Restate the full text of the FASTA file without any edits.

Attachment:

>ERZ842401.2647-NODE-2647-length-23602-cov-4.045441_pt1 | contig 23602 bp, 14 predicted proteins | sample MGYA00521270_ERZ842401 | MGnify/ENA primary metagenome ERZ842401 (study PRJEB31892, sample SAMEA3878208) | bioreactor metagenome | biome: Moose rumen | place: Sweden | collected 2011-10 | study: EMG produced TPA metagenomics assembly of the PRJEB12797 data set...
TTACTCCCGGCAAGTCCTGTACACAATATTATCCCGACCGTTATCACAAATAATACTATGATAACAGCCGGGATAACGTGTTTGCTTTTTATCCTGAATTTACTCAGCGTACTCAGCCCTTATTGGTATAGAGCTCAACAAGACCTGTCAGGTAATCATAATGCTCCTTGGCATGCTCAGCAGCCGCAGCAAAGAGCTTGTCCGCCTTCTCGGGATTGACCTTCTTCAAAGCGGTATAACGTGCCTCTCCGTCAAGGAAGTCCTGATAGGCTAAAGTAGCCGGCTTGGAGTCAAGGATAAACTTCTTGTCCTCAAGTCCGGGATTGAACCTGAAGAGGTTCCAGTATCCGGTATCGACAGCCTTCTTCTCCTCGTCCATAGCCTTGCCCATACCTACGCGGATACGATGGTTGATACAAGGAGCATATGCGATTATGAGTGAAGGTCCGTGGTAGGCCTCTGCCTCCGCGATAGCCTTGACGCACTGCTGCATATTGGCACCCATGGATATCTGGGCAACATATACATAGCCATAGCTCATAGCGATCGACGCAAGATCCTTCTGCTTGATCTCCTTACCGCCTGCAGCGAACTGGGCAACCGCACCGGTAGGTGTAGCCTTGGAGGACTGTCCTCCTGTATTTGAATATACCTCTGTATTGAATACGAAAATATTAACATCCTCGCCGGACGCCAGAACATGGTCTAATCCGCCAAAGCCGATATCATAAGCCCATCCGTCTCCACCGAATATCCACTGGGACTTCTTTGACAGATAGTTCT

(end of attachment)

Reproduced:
>ERZ842401.2647-NODE-2647-length-23602-cov-4.045441_pt1 | contig 23602 bp, 14 predicted proteins | sample MGYA00521270_ERZ842401 | MGnify/ENA primary metagenome ERZ842401 (study PRJEB31892, sample SAMEA3878208) | bioreactor metagenome | biome: Moose rumen | place: Sweden | collected 2011-10 | study: EMG produced TPA metagenomics assembly of the PRJEB12797 data set...
TTACTCCCGGCAAGTCCTGTACACAATATTATCCCGACCGTTATCACAAATAATACTATGATAACAGCCGGGATAACGTGTTTGCTTTTTATCCTGAATTTACTCAGCGTACTCAGCCCTTATTGGTATAGAGCTCAACAAGACCTGTCAGGTAATCATAATGCTCCTTGGCATGCTCAGCAGCCGCAGCAAAGAGCTTGTCCGCCTTCTCGGGATTGACCTTCTTCAAAGCGGTATAACGTGCCTCTCCGTCAAGGAAGTCCTGATAGGCTAAAGTAGCCGGCTTGGAGTCAAGGATAAACTTCTTGTCCTCAAGTCCGGGATTGAACCTGAAGAGGTTCCAGTATCCGGTATCGACAGCCTTCTTCTCCTCGTCCATAGCCTTGCCCATACCTACGCGGATACGATGGTTGATACAAGGAGCATATGCGATTATGAGTGAAGGTCCGTGGTAGGCCTCTGCCTCCGCGATAGCCTTGACGCACTGCTGCATATTGGCACCCATGGATATCTGGGCAACATATACATAGCCATAGCTCATAGCGATCGACGCAAGATCCTTCTGCTTGATCTCCTTACCGCCTGCAGCGAACTGGGCAACCGCACCGGTAGGTGTAGCCTTGGAGGACTGTCCTCCTGTATTTGAATATACCTCTGTATTGAATACGAAAATATTAACATCCTCGCCGGACGCCAGAACATGGTCTAATCCGCCAAAGCCGATATCATAAGCCCATCCGTCTCCACCGAATATCCACTGGGACTTCTTTGACAGATAGTTCT